[Mouthwatering seagrass at Three Sister's Springs, Crystal River, FL]
The summer has quickly come and gone, and soon with it concludes my time with the EDF Oceans Program. There are several projects I am still working on and until then I look forward to those last weeks of putting together my final touches.
From my previous post I shared three ongoing projects I got involved with as part of the EDF Oceans Humboldt team, much which is still a work in progress. I continue to work on the Humboldt Ocean Observing Systems (OOS) matrix researching and synthesizing the oceanography platforms and parameters that will set up the future OOS for the Humboldt region. I also continue to support the Latin America team in the fisheries focused webinars that have taken place throughout the summer and with it drafting a blog piece for EDF on the webinar outcomes and lessons learned for the Latin America region.
Throughout this time, the OOS matrix research has proven to be a lot of work, and it is still very much a work in progress. I plan to conclude my efforts in this project with a synthesized table of parameters and variables that will help visualize gaps and better guide future plans that set up the proper OOS platform for the Humboldt region.
So far, from my assembling of the matrix some gaps have become obvious while others are less evident and will require further scrutinizing with the collaboration of the various Humboldt fisheries agencies. As the Humboldt team develops this system, the multicolored matrix will continue to provide a critical baseline for the development and planning of the Humboldt Ocean Observing Systems platform to become a reality.
Another project I had the opportunity to work on was the Technology Dialogues (Diálogos de tecnología) in Latin America, which mirrors the SAFET seafood and fisheries emerging technology conferences started by WWF. EDF’s partnership with WWF led to the creation of the LAC 2021 conferences in which I assisted in the development of some of the dialogues and provided support in the moderation of breakout rooms, activities and communication.
For those unfamiliar with the concept, Diálogos much like SAFET created an open space for educational and informative purposes to fisheries stakeholders in the region. By bringing together a diverse crowd of fishers, government officials, technology providers, and locals we helped moderate discussions on current fisheries management perspectives, plans, challenges and opportunities in scaling up the effective use of technology and implementing more sustainable fishing practices that benefit local and regional management of stocks and marine species.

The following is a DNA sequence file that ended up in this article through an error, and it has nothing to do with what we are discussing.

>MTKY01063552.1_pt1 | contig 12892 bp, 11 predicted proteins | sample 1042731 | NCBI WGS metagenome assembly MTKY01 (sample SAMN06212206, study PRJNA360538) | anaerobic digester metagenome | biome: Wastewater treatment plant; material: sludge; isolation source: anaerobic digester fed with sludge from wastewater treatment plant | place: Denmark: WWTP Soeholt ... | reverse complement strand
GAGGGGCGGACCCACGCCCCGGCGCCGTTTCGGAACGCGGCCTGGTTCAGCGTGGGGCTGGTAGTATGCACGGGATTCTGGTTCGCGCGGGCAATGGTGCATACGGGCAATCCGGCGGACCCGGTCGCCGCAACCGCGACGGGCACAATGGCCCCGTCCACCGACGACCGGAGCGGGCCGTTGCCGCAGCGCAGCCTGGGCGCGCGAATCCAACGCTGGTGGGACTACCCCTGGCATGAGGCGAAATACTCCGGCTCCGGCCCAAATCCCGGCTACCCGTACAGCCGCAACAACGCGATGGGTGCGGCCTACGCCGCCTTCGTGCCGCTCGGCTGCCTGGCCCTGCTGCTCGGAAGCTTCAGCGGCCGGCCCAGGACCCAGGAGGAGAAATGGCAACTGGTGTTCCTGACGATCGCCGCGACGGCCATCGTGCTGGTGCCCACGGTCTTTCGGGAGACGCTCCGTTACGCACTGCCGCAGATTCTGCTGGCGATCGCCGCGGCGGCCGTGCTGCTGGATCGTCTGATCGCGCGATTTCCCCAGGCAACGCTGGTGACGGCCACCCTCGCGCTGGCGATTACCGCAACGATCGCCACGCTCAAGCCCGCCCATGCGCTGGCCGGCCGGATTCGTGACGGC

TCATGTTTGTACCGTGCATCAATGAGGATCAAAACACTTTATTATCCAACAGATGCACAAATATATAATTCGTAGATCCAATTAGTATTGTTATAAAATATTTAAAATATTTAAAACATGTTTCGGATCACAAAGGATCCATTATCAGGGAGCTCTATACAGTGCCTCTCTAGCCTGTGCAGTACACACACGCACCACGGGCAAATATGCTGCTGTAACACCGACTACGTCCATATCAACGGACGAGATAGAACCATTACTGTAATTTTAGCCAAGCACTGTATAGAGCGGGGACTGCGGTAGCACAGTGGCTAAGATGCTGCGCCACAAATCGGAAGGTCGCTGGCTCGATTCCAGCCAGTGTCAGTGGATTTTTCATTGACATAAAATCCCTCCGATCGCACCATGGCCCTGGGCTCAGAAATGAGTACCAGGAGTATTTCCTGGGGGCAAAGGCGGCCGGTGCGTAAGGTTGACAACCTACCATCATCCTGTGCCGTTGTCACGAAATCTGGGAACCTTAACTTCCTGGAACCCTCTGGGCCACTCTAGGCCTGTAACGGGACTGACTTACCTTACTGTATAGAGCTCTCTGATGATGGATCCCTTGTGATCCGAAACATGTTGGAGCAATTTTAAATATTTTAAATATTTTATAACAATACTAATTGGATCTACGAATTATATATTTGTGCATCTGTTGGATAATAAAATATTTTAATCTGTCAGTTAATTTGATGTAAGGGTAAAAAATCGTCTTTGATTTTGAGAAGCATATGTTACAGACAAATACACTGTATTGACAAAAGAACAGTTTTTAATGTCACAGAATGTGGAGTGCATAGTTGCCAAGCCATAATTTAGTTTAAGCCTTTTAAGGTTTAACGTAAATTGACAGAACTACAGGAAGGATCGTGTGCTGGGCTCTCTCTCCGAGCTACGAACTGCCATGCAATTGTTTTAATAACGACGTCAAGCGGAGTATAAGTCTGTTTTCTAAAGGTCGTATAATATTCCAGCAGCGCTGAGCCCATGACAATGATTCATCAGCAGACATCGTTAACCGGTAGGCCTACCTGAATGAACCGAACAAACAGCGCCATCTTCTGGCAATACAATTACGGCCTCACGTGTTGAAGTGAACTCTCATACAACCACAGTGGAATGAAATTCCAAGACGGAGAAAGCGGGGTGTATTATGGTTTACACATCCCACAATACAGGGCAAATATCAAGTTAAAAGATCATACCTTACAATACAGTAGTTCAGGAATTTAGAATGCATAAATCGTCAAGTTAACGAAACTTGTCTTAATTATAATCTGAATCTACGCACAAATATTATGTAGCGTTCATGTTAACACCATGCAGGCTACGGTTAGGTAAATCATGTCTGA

With 116 attendees our last session ended successfully last Thursday, July 22. Our attendees left the Diálogos with many regional connections and a wealth of knowledge on the importance of science in future planning, as well as the value of alliances in regional collaboration of fisheries management. We all gained insight onto data and technology needs for the region as well as guidance on successful methods for the integration of technology & science in local artesanal fisheries. They not only enriched us with their experiences but they also learned of from each other as they plan to enhance fisheries management and collaboration across all stakeholders in the region. It was a rewarding experience from which I look forward to attending sessions in the future.
Diálogos de Tecnología #3 LAC
Finally, my last project has been to work on a writing piece about the importance of scaling up technology on fisheries management from a perspective in Latin America. It integrates past lessons and new outcomes learned from the diálogos this summer. Although currently in draft form, it is intended as an EDF blog piece to be published in the near future.
My fellowship with EDF has certainly kept me busy so much I lost track of summer moving along rather fast. As I continue my work in the upcoming weeks I look forward to my third post and new updates to share with you all in August. In the meantime, greetings from Florida and our resident manatees whom I get to visit every other weekend to recharge for the week!